REIT stocks have fallen more than the S&P 500, but a potential decline in interest rates next year may revive the sector
Income-seeking investors are looking at an opportunity to scoop up shares of real estate investment trusts. Stocks in that asset class have become more attractive as prices have fallen and cash flow is improving.
Below is a broad screen of REITs that have high dividend yields and are also expected to generate enough excess cash in 2023 to enable increases in dividend payouts.
REIT prices may turn a corner in 2023
REITs distribute most of their income to shareholders to maintain their tax-advantaged status. But the group is cyclical, with pressure on share prices when interest rates rise, as they have this year at an unprecedented scale. A slowing growth rate for the group may have also placed a drag on the stocks.
And now, with talk that the Federal Reserve may begin to temper its cycle of interest-rate increases, we may be nearing the time when REIT prices rise in anticipation of an eventual decline in interest rates. The market always looks ahead, which means long-term investors who have been waiting on the sidelines to buy higher-yielding income-oriented investments may have to make a move soon.
During an interview on Nov 28, James Bullard, president of the Federal Reserve Bank of St. Louis and a member of the Federal Open Market Committee, discussed the central bank’s cycle of interest-rate increases meant to reduce inflation.
When asked about the potential timing of the Fed’s “terminal rate” (the peak federal funds rate for this cycle), Bullard said: “Generally speaking, I have advocated that sooner is better, that you do want to get to the right level of the policy rate for the current data and the current situation.”
In August we published this guide to investing in REITs for income. Since the data for that article was pulled on Aug. 24, the S&P 500 SPX, -0.09% has declined 4% (despite a 10% rally from its 2022 closing low on Oct. 12), but the benchmark index’s real estate sector has declined 13%.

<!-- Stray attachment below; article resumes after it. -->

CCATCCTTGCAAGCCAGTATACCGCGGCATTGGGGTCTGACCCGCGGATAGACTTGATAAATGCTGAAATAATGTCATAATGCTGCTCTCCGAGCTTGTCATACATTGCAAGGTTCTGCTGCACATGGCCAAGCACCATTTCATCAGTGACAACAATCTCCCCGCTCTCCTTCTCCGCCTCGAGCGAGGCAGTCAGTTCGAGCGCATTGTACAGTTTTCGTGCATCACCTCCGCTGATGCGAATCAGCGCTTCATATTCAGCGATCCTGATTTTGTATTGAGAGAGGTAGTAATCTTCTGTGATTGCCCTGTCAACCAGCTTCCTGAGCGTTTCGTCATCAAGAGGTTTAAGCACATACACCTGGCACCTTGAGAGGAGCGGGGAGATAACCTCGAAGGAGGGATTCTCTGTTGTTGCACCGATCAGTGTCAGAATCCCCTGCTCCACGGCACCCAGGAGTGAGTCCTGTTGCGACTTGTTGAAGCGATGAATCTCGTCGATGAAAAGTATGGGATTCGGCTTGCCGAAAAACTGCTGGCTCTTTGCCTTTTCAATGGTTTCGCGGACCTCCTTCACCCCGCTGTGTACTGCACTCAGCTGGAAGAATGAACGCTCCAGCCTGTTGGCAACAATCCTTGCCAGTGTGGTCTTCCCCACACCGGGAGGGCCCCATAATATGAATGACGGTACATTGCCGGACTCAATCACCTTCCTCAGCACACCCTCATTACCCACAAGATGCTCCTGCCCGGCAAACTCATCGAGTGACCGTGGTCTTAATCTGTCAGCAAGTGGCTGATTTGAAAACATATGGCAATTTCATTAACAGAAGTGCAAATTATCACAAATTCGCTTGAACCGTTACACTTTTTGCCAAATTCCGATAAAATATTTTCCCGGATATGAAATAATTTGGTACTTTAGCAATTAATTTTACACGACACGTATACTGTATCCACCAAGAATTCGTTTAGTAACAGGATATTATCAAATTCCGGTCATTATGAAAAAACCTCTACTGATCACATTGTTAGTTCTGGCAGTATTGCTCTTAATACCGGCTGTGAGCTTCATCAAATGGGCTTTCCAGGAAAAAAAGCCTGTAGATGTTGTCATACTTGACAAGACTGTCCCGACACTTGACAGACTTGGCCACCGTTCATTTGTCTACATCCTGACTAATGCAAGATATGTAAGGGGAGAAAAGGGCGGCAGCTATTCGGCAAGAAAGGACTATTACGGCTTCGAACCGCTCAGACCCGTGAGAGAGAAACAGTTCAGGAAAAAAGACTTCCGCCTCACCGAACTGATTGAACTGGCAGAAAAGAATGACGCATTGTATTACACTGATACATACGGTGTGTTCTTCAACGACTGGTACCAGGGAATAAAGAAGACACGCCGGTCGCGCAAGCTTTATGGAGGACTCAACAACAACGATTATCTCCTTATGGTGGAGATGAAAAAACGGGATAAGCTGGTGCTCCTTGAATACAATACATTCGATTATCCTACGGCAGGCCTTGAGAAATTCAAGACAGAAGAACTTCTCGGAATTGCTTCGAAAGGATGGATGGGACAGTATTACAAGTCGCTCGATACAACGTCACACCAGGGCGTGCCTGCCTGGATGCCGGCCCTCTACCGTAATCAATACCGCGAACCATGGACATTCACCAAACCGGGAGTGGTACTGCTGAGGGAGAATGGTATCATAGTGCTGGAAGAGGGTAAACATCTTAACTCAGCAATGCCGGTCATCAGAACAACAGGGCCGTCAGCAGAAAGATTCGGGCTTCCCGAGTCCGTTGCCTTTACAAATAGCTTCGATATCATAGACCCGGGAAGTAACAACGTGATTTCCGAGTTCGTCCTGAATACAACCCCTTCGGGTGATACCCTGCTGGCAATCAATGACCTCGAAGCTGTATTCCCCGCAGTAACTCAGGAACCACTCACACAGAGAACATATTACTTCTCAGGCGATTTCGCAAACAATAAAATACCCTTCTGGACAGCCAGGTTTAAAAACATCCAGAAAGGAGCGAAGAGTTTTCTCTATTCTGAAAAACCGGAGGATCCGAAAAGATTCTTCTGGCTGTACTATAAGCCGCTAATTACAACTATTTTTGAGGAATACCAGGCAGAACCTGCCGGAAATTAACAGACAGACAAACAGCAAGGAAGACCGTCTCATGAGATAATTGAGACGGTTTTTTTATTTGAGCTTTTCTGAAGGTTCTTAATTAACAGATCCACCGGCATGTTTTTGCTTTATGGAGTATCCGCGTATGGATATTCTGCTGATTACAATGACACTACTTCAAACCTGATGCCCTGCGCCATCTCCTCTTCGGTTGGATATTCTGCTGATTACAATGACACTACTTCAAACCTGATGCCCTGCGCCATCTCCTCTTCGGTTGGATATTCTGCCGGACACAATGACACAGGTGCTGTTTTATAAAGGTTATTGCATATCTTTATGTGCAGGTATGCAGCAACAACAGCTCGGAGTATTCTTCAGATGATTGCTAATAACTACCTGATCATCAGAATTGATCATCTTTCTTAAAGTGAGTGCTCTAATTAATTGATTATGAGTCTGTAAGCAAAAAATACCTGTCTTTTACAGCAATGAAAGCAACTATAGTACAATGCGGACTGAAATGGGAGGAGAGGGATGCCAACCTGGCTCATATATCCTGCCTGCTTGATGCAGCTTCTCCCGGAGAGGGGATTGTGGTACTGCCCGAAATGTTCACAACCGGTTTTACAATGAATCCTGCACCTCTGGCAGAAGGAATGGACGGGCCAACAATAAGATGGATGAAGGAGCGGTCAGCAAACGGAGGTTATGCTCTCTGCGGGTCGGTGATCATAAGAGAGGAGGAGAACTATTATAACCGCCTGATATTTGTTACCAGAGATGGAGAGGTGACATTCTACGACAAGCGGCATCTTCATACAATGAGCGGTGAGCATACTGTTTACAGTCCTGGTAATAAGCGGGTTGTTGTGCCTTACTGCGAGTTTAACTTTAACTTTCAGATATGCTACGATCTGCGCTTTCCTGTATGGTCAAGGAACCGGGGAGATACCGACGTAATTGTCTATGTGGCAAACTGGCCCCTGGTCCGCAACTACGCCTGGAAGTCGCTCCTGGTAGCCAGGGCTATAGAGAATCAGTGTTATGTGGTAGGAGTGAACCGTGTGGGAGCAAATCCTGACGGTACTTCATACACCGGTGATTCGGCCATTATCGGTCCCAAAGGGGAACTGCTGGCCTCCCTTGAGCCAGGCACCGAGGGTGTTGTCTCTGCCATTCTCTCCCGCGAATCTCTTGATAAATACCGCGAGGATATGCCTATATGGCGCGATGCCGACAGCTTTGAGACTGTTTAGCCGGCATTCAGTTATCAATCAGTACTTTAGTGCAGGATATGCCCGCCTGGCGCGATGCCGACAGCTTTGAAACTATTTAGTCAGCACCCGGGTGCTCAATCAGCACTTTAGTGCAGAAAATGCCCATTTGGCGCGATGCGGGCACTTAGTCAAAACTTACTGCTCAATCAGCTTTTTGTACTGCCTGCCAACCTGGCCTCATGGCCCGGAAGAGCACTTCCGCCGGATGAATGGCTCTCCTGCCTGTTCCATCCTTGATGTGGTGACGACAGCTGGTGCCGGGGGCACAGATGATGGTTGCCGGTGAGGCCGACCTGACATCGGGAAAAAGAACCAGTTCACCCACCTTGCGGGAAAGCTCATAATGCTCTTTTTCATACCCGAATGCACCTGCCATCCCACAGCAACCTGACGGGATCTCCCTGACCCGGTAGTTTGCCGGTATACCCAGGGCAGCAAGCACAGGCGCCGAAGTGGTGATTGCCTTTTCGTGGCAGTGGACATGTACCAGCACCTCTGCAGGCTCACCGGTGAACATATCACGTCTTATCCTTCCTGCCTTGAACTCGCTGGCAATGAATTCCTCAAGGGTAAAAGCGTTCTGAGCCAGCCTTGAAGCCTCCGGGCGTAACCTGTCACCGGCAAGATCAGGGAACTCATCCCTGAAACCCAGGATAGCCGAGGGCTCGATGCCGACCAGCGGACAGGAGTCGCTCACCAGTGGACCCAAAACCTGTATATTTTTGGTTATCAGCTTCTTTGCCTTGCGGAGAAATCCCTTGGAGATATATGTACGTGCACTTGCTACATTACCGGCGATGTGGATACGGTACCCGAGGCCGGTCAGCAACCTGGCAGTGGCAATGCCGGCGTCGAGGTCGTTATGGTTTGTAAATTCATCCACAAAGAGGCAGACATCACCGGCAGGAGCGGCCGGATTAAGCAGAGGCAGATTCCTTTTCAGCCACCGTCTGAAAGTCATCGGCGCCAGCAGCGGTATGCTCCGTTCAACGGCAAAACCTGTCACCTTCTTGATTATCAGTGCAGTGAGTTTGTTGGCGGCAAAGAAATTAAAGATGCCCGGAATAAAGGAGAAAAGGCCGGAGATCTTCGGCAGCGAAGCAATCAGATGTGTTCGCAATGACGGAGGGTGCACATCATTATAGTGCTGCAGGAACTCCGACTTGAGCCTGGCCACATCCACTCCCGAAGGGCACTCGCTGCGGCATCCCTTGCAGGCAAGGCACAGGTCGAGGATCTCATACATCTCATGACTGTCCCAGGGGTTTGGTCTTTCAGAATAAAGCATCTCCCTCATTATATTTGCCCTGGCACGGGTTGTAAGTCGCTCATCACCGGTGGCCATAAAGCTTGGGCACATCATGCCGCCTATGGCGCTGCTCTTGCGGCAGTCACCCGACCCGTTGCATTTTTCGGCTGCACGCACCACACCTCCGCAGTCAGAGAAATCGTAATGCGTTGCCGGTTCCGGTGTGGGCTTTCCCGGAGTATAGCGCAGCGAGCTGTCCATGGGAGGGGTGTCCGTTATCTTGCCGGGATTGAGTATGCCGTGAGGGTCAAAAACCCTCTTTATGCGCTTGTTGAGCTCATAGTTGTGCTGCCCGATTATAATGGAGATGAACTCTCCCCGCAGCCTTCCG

REITs can be placed broadly into two categories. Mortgage REITs lend money to commercial or residential borrowers and/or invest in mortgage-backed securities, while equity REITs own property and lease it out.
The pressure on share prices can be greater for mortgage REITs, because the mortgage-lending business slows as interest rates rise. In this article we are focusing on equity REITs.
The National Association of Real Estate Investment Trusts (Nareit) reported that third-quarter funds from operations (FFO) for U.S.-listed equity REITs were up 14% from a year earlier. To put that number in context, the year-over-year growth rate of quarterly FFO has been slowing — it was 35% a year ago. And the third-quarter FFO increase compares to a 23% increase in earnings per share for the S&P 500 from a year earlier, according to FactSet.
The NAREIT report breaks out numbers for 12 categories of equity REITs, and there is great variance in the growth numbers, as you can see here.
FFO is a non-GAAP measure that is commonly used to gauge REITs’ capacity for paying dividends. It adds amortization and depreciation (noncash items) back to earnings, while excluding gains on the sale of property. Adjusted funds from operations (AFFO) goes further, netting out expected capital expenditures to maintain the quality of property investments.
The slowing FFO growth numbers point to the importance of looking at REITs individually, to see if expected cash flow is sufficient to cover dividend payments.
Screen of high-yielding equity REITs
For 2022 through Nov. 28, the S&P 500 has declined 17%, while the real estate sector has fallen 27%, excluding dividends.
Over the very long term, through interest-rate cycles and the liquidity-driven bull market that ended this year, equity REITs have fared well, with an average annual return of 9.3% for 20 years, compared to an average return of 9.6% for the S&P 500, both with dividends reinvested, according to FactSet.
This performance might surprise some investors, when considering the REITs’ income focus and the S&P 500’s heavy weighting for rapidly growing technology companies.
For a broad screen of equity REITs, we began with the Russell 3000 Index RUA, -0.05%, which represents 98% of U.S. companies by market capitalization.
We then narrowed the list to 119 equity REITs that are followed by at least five analysts covered by FactSet for which AFFO estimates are available.
If we divide the expected 2023 AFFO by the current share price, we have an estimated AFFO yield, which can be compared with the current dividend yield to see if there is expected “headroom” for dividend increases.
For example, if we look at Vornado Realty Trust VNO, -2.02%, the current dividend yield is 8.56%. Based on the consensus 2023 AFFO estimate among analysts polled by FactSet, the expected AFFO yield is only 7.25%. This doesn’t mean that Vornado will cut its dividend and it doesn’t even mean the company won’t raise its payout next year. But it might make it less likely to do so.
Among the 119 equity REITs, 104 have expected 2023 AFFO headroom of at least 1.00%.